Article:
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I grated two beets to serve my egg-dyeing needs this year. It can be a mess, but beets are one of the best dyes and grating them compared to slicing them allows the release of more dye. Not only that, the gratings themselves can create lovely mottles on your egg shells.

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Eggs can be left to sit in their dyes for anywhere from a few minutes to overnight. Here, an egg sits in grated beets, salt, and vinegar; I’ve mounded the grated beet pieces over the egg to create a mottled effect.

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In addition to creating your different dyes, you can also “treat” the eggs in different ways. Here, I’ve wrapped a raw egg in muslin and secured it with a twist tie…

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Then the egg was hard boiled in boiling grated beet/salt/vinegar bath for about 20 minutes, then left to sit for about 15 minutes after I turned off the heat. It created a lovely pink color.

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Beets were also used on the two eggs at right. The egg on the top had two thick rubber bands placed on it before being left to soak in a cooled beet mixture over night (notice how the egg is yellow under the rubber bands; I dipped the eggs in turmeric for a few minutes before placing the rubber bands on the egg). The bottom egg was also left to soak in cooled beet mixture over night; notice the difference in color since this one had not been dipped in turmeric first.
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This beautiful egg was made by taking a hard boiled egg and wrapping it in muslin and soaking it with beets and juice over night. I wrapped the muslin in bunches, making sure it was uneven in places and secured it tightly with rubber bands. I then placed it in the dye, making sure that grated beet pieces were mounded on the top and around the egg.  You can see the wonderful effect.

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BLUEBERRIES AND RED CABBAGE

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This is my favorite egg. It is a hard boiled egg that I wrapped in red cabbage leaves then wrapped in muslin to keep it held together using a rubber band. I then boiled the egg for 15 minutes in a blueberry solution and left it soak there overnight.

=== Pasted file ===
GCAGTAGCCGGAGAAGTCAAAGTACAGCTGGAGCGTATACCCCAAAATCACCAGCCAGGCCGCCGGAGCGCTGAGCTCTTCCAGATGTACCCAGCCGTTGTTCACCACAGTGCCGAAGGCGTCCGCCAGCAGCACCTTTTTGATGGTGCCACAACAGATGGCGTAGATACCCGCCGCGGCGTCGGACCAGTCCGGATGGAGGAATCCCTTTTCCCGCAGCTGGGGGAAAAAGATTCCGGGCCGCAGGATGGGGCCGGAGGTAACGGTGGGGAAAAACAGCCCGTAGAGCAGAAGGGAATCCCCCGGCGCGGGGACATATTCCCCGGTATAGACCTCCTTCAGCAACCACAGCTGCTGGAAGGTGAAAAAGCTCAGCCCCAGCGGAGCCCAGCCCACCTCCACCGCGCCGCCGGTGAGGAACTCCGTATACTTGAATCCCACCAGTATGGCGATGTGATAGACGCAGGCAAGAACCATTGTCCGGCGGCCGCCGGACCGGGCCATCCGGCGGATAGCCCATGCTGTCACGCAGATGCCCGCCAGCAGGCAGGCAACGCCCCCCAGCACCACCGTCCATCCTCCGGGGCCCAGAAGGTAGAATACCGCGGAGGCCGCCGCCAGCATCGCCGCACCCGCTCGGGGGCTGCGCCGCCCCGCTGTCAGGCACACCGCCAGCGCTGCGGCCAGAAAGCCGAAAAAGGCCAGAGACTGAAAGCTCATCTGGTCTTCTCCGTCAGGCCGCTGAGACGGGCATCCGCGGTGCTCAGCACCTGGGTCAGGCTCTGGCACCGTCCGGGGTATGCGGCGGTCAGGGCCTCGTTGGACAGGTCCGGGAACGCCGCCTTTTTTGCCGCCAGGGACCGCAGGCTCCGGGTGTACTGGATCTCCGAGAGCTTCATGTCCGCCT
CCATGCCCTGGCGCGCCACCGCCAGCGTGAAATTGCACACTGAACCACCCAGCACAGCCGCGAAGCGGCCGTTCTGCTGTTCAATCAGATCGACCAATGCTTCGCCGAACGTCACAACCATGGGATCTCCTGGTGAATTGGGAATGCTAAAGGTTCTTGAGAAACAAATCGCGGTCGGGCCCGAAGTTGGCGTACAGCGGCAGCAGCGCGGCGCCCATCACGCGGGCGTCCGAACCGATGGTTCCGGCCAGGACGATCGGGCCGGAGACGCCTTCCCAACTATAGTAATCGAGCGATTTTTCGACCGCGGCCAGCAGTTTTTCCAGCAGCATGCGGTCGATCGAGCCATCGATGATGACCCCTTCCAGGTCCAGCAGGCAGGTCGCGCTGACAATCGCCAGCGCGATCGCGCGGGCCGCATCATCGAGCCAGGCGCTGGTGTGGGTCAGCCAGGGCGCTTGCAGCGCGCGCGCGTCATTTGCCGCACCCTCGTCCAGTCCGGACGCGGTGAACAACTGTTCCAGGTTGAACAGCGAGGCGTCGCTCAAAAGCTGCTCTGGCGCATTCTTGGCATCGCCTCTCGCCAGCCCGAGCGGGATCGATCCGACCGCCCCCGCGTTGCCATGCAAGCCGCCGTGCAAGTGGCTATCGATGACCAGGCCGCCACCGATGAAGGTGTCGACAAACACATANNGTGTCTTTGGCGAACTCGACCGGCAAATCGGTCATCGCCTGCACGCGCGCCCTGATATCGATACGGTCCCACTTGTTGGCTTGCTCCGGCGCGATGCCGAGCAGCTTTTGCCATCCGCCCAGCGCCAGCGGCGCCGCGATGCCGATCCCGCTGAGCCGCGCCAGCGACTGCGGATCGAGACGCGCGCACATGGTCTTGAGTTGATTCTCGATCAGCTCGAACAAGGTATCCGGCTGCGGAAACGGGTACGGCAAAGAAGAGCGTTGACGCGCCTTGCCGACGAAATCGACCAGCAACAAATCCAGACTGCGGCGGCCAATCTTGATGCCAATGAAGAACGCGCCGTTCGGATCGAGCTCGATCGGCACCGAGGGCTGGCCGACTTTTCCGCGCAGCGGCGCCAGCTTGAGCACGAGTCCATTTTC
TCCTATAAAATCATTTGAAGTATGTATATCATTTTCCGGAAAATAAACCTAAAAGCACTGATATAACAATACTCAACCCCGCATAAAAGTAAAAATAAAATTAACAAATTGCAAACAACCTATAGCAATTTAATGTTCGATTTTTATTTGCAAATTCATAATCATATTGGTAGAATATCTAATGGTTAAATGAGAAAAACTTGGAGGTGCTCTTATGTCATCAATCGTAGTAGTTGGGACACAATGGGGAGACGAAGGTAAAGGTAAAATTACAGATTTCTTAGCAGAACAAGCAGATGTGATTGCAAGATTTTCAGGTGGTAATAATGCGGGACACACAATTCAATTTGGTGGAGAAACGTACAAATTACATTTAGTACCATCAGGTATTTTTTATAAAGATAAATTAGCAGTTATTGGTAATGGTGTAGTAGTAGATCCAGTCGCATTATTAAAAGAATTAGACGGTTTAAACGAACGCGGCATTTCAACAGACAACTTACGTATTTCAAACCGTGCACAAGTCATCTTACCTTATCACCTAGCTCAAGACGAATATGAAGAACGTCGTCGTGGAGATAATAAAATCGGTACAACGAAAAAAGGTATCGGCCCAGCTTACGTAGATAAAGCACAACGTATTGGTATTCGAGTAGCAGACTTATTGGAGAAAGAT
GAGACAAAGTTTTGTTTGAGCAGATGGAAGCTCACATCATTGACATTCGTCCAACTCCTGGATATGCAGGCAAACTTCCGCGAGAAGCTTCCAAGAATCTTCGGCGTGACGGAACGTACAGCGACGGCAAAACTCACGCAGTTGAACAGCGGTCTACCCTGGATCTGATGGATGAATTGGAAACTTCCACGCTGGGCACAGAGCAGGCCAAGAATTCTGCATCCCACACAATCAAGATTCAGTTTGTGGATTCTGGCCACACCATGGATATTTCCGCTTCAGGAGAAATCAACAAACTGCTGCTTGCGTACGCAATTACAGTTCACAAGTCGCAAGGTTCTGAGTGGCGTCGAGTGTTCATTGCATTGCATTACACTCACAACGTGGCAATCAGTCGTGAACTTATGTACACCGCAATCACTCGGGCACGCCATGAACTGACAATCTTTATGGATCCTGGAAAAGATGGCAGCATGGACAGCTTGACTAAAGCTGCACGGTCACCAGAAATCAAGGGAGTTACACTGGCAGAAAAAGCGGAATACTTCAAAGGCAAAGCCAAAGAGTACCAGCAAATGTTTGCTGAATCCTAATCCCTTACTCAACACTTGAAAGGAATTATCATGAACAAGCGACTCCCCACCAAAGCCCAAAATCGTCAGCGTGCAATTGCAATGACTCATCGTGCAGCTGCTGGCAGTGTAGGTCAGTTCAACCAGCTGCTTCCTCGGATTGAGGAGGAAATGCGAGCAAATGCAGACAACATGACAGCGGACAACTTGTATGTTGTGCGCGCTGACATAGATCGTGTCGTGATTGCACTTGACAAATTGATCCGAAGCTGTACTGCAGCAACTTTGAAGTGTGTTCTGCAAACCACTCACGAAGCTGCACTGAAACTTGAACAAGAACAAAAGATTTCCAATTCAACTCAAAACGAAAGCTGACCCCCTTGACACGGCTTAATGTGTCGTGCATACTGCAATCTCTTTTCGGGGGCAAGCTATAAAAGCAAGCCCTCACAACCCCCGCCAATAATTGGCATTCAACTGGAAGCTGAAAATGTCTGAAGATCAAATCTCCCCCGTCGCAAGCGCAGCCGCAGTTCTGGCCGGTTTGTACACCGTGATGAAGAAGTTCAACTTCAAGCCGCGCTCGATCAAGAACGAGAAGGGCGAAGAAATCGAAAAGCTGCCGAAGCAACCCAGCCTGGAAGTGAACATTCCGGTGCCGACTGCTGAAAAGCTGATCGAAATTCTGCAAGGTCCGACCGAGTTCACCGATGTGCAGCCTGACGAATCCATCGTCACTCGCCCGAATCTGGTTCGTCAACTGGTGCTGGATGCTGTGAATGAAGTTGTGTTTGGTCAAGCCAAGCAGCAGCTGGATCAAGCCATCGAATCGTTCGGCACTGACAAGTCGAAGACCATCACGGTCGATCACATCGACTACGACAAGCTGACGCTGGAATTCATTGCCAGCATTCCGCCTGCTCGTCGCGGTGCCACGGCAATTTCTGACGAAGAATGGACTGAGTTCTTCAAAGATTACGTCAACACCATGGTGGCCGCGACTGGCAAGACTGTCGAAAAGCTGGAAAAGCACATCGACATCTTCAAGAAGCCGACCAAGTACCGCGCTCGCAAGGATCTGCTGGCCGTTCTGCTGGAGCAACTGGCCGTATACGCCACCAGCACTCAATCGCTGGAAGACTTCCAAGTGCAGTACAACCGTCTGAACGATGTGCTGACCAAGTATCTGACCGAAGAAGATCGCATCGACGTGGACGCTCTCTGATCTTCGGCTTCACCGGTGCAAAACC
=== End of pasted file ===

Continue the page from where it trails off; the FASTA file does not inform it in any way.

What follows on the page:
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Here are the raw red cabbage leaves, laid out to be wrapped around the egg and then wrapped in muslin. You could also place a leaf or flower next to the egg if you wanted to create an image on the egg.

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Here I used frozen blueberries to boil in water, vinegar, and salt. I used about a cup of blueberries in 3 cups water. This egg was hard boiled, then I took some of the blueberries from my boil and laid them underneath and on top of the egg. The egg spent the night in a bed of blueberries.

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Here is the egg, getting put to bed with blueberries.

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This egg was made by taking about a dozen blueberries from the dye mix, and wrapping them next to the egg using a piece of muslin to hold them in place (closed at the top with a twist-tie). It was left to soak in beet juice for about an hour.

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This egg was created by creating a solution of cabbage leaves and blueberries together, then boiling this hard boiled egg for about 30 minutes in the mix.

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This egg was dyed using liquid chlorophyll. I tried spinach for green and it just looked dingy, and I’ve read elsewhere that chlorophyll works. It obviously does, but there’s a trick to it. The best way to get the green from the chlorophyll onto the egg is to rub it on with your fingers (no salt or vinegar needed). You only need about two drops of liquid chlorophyll to do the job as it is very concentrated. But it really works great.

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If you have tried any other natural ingredients or techniques to dye eggs in your kitchen, please share with us! And if you try my methods illustrated here, let me know how it worked for you. Don’t forget to have fun!